Travelling around Peru and then Bolivia (and now Chile) we’ve been gobsmacked by the domination of the soft drinks market & industry by C#c@-C#l@. Their signage & promo material is omnipresent, and their drinks are absolutely everpresent. We hardly ever drink their main brand on principal, so it was a pleasant surprise to come across an alternative – Coka Quina. Unsurprisingly a similar taste, and colour, but not bad. Certainly better than Peru’s C#c@-C#l@ part-owned Inca Kola, which was the colour of piss and not much better tasting!
C#c@-C#l@ dominate the sales of bottled water (con gas – fizzy, and sin gas – still), and also carbonated (gaseosas) drinks to a huge extent. In Peru in 2013 C#c@-C#l@ and it’s subsidiary/partner Corp JR Lindley (CCC-CRL) had a 49.8% share of the soft drinks market; in Bolivia in 2013 C#c@-C#l@ and its subsidiary/partner EMBOL took 58.3% of the market. Interestingly in the same year PepsiCo & it’s partners/subsidiaries took 9.2% & 17.2% respectively. Which is why when combined C#c@-C#l@ & PepsiCo globally control 35.7% and 71.7 % (by value) of the soft-drink and carbonated soft-drink markets respectively in 2014. And in 2013 their combined spend on global advertising was a whopping $7.27 billion! (See this report on Trade & Investment Liberalisation and the Soft Drinks Market in Peru & Bolivia).
A consequence of this domination, along with the fact that tap water in Peru & Bolivia is largely undrinkable (do so at your peril!), and that from what we saw fizzy drinks were as cheap as bottled water, is that both Peru & Bolivia have very serious problems in terms of obesity, diabetes, dental health and other diet-related health issues. We were amazed at the level of consumption of fizzy drinks! Of equal concern is the resulting plastic bottle waste which increasingly blights every landscape and pollutes the environment. See what that crazy well-known commie chef Jamie Oliver had to say on the health issues: “Parts of south America have been raped by westernised brands“.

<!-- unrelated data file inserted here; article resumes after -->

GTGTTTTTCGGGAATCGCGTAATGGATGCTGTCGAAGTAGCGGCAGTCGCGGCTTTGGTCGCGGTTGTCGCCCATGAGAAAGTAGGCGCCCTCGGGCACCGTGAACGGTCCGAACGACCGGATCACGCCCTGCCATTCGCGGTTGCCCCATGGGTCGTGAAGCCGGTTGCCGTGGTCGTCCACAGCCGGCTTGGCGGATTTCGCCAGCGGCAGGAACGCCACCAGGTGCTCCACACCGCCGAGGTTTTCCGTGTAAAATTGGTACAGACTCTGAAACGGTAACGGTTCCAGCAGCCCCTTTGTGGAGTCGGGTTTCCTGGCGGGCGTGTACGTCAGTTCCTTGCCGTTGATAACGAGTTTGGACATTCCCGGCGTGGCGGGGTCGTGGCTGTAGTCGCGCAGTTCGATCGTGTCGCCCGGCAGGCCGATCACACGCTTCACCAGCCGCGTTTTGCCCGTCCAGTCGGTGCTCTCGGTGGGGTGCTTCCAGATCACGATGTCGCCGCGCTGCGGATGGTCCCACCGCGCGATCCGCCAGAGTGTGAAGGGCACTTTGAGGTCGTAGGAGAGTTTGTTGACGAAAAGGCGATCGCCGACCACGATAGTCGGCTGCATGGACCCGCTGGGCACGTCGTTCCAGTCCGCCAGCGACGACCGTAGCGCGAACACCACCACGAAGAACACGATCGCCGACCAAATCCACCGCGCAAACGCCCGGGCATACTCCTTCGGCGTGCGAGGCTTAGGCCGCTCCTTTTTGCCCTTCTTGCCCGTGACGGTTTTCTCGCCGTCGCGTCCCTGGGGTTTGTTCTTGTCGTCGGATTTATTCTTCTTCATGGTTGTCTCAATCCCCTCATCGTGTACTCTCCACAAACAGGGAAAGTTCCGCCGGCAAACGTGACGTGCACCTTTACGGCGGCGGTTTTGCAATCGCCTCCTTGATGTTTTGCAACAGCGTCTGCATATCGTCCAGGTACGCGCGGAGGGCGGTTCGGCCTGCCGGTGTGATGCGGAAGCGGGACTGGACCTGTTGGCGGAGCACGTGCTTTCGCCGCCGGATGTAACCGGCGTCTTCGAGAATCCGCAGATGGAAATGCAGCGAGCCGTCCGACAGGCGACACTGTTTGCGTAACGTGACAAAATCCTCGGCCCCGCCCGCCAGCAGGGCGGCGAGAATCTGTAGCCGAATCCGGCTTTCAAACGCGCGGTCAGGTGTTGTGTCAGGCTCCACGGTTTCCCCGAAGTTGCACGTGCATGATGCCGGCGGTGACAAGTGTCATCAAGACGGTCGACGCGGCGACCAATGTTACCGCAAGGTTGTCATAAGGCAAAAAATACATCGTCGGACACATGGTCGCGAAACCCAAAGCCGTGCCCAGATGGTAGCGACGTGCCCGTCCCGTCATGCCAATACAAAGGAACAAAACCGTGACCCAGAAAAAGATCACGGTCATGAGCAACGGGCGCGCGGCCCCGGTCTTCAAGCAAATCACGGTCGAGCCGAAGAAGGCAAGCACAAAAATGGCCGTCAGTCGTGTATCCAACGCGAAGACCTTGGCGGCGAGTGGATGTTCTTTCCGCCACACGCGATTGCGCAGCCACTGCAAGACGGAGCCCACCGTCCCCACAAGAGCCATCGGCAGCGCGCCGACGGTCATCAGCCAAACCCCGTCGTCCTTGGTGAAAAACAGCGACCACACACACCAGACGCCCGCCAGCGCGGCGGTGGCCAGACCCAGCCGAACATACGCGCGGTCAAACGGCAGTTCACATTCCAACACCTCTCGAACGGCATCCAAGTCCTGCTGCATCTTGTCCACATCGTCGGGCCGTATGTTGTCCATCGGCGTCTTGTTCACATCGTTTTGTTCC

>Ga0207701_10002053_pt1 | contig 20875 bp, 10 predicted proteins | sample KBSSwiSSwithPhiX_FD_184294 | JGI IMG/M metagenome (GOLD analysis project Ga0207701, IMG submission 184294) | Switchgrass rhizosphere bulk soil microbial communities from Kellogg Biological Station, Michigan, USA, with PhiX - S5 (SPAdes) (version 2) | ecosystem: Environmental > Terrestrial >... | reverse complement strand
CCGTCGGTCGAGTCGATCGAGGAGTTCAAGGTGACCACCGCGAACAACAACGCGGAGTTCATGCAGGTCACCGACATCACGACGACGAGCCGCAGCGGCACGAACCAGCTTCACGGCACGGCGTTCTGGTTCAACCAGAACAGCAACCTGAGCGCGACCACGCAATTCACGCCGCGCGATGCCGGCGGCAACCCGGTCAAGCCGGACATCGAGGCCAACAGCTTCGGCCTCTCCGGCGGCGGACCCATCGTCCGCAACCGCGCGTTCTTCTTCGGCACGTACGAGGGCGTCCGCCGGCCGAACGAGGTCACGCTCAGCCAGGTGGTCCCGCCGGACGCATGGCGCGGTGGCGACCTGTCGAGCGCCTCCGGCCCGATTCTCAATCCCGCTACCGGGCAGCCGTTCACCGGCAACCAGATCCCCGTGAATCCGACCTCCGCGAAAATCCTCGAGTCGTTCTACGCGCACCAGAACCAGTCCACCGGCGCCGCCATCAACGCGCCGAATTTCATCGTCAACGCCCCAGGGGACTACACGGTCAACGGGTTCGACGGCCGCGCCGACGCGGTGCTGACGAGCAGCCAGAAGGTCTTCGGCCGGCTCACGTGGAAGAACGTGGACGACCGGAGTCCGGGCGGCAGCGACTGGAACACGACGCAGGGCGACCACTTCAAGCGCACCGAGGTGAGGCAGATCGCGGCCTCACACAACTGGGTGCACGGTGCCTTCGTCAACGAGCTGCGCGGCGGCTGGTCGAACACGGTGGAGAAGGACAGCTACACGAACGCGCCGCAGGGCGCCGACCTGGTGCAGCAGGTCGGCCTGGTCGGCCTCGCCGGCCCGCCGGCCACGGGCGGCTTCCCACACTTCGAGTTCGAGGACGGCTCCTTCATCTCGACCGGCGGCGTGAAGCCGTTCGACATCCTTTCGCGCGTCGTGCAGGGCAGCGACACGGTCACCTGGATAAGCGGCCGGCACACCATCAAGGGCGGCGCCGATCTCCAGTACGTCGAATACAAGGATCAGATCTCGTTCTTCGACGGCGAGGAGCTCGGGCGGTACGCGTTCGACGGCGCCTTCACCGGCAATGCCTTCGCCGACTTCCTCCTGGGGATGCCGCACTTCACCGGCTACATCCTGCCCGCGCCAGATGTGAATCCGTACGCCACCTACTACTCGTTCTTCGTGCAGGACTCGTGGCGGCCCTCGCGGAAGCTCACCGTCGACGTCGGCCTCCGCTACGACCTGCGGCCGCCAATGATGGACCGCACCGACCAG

So does that just leave Coka Quina as an alternative? Obviously there are a variety of other brands selling bottled water, juiced drinks, and fizzy drinks – you just have to keep an eye out for them, and always check the labels. Another cool option if to buy fresh juiced drinks in the markets & from street-sellers, but here you need to beware potential stomach problems! As for Coka Quina, there’s a wee shortage on info on them – they appear to have started as a family firm in El Alto (above La Paz) some 40+ years ago, and have expanded greatly, basing their marketing on the fact they are Bolivian, but there’s very little useful info on their website.
Further reading: A brief history of Peru’s Inca Kola on Wikipedia.
Coca v Cola – article about C#c@-C#l@ in Bolivia & short interview about Coka Quina in the glossy Bolivian Express.